President Barack Obama briefs European leaders, including British Prime Minister Gordon Brown, French President Nicolas Sarkozy, EU President Swedish Prime Minister Fredrik Reinfeldt, German Chancellor Angela Merkel, European Union Commission President Jose Manuel Barroso, and Danish Prime Minister Lars L. Rasmussen, following a multilateral meeting at the United Nations Climate Change Conference in Copenhagen, Denmark, Dec. 18, 2009. Photo by Pete Souza.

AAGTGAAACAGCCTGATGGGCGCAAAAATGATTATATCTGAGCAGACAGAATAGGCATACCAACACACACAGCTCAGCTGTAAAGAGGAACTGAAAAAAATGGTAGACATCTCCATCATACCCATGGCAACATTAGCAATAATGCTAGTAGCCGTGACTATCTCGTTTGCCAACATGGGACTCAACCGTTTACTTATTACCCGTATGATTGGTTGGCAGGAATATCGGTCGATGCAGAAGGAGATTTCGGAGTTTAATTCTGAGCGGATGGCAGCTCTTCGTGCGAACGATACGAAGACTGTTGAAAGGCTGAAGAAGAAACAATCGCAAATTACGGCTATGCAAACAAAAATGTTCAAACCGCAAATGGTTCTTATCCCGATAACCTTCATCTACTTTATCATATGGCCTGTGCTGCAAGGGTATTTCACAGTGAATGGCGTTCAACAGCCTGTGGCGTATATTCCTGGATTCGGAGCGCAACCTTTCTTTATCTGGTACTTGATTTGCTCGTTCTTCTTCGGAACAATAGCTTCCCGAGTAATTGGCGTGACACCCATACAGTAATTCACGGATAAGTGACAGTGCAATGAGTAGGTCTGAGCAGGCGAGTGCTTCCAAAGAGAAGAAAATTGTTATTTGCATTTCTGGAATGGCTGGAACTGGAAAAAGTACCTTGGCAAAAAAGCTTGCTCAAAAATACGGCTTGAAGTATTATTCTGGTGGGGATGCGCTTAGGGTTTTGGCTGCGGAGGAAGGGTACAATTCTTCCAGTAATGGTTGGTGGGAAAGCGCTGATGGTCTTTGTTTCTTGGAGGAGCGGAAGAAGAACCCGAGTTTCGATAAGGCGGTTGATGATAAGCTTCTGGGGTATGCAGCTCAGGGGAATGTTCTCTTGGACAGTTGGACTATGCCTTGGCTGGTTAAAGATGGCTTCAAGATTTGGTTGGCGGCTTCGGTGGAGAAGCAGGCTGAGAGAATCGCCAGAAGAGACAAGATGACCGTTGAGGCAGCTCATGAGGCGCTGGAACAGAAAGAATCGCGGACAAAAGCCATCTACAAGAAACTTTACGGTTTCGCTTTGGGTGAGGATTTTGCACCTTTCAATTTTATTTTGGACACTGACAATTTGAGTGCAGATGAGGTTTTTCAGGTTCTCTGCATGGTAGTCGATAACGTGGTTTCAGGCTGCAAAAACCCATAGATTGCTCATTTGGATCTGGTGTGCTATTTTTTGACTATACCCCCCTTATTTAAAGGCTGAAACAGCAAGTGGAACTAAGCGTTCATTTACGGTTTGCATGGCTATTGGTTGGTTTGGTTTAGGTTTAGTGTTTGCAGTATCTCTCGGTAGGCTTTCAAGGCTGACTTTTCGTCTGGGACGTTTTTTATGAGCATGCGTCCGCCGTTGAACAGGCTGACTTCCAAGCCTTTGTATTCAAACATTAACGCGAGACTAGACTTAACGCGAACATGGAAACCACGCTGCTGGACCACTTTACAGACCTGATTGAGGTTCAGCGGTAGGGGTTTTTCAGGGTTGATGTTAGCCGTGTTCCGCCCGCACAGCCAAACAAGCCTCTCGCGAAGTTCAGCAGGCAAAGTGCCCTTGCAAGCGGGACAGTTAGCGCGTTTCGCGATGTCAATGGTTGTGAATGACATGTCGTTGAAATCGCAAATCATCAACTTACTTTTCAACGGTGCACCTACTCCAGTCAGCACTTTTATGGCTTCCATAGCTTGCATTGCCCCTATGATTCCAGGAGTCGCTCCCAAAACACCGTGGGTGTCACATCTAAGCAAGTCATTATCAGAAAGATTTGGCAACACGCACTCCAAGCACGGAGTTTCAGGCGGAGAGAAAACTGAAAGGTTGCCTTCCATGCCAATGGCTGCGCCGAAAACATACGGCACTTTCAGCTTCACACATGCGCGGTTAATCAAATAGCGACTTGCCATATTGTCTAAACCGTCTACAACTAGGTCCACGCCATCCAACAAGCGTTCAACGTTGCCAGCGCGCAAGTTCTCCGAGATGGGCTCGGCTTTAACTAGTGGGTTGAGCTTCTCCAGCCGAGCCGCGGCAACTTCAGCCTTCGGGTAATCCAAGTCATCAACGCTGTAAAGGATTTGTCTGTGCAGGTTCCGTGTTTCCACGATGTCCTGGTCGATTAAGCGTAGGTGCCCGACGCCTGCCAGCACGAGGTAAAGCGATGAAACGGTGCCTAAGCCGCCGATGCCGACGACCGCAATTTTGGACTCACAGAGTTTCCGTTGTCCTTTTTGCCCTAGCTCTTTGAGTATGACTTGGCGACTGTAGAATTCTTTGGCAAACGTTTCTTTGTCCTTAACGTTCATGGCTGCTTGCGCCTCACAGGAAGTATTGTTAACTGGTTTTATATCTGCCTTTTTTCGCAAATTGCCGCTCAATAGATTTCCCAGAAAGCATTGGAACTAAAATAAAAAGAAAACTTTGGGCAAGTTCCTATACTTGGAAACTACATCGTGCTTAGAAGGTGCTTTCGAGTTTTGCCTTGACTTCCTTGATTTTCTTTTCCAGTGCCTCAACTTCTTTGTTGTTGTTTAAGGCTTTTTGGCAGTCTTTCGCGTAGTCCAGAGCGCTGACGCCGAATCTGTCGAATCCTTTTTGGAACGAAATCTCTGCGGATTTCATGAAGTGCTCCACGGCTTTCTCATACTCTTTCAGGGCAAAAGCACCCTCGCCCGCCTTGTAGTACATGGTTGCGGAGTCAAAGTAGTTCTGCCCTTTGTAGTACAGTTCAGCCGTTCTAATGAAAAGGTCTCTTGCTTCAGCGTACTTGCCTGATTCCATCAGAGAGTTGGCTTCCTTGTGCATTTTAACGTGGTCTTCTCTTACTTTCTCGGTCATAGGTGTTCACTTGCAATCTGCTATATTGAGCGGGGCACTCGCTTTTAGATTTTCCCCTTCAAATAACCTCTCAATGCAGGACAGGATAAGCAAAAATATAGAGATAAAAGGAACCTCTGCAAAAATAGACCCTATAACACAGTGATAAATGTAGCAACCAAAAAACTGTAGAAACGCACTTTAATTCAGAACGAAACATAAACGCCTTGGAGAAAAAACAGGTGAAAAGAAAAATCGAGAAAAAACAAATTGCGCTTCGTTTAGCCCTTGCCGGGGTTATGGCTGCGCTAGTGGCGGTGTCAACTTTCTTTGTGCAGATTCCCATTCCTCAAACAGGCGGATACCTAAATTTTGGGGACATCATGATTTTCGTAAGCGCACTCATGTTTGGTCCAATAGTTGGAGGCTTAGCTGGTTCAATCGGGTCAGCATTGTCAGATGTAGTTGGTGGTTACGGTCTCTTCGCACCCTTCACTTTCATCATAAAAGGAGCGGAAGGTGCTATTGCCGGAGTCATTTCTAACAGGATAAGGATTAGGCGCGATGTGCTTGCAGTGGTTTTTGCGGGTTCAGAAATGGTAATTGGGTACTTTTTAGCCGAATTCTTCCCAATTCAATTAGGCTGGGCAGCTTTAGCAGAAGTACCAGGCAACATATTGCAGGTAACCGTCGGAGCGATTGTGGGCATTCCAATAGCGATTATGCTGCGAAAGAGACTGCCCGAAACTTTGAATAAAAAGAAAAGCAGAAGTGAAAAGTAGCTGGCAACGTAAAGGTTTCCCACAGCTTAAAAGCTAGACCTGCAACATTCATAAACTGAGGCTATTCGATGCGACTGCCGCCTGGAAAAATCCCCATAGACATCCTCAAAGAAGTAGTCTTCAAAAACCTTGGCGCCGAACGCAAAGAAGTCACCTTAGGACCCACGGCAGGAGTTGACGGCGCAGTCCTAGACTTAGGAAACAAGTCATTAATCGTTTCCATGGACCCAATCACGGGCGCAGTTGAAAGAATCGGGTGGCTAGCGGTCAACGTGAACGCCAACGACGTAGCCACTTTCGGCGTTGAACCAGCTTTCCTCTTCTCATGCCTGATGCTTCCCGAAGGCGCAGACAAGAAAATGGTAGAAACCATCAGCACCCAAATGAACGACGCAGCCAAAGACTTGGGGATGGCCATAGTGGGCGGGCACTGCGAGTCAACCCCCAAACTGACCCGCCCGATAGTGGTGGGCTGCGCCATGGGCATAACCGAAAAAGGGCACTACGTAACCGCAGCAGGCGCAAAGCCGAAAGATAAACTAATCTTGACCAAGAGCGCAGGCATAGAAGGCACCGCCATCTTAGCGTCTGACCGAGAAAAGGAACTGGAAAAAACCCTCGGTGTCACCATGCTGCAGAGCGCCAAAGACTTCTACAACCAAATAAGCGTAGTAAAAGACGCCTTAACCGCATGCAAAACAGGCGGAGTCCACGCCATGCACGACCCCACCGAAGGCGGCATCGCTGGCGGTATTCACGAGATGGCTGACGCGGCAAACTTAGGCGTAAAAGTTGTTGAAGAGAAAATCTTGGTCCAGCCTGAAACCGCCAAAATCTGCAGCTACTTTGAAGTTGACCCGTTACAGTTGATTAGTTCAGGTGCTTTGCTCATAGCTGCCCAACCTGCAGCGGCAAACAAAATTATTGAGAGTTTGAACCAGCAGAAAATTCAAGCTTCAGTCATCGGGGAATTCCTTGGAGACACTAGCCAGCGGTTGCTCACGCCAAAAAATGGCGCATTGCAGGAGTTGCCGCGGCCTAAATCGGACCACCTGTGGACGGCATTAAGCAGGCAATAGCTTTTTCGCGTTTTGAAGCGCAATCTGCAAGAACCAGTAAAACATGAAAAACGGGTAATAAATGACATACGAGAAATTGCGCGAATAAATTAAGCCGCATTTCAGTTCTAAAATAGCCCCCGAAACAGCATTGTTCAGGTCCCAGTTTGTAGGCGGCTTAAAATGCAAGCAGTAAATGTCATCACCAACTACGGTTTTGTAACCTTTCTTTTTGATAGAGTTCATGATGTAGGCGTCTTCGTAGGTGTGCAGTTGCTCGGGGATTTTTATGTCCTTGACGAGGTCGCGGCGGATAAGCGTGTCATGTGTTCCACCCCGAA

Participation in the Kyoto protocol as of December 2011 The activities under the convention are negotiated at Conferences of the Parties (COPs), mostly organized yearly. At the 1997 COP3 in Kyoto, Japan, a Protocol, a detailed plan of the actions required by each party of the convention, was signed. The Kyoto Protocol contains binding targets for 37 industrialized states and the European Community (so-called Annex 1 countries) to reduce GHG emissions by 5% compared to the 1990 levels for the five-year period 2008-2012. Developing nations (Annex 2 countries) did not have obligations according to the Protocol. Rules for implementing the Kyoto Protocol were adopted at the COP7 in Marrakesh in 2001. The Protocol entered into force in 2005 after Russia had signed. Of the major emitters, USA has not entered the Protocol (meaning that the total target decreased to 4.2% reductions), while Australia with a new government joined in 2008 and Canada left in 2012.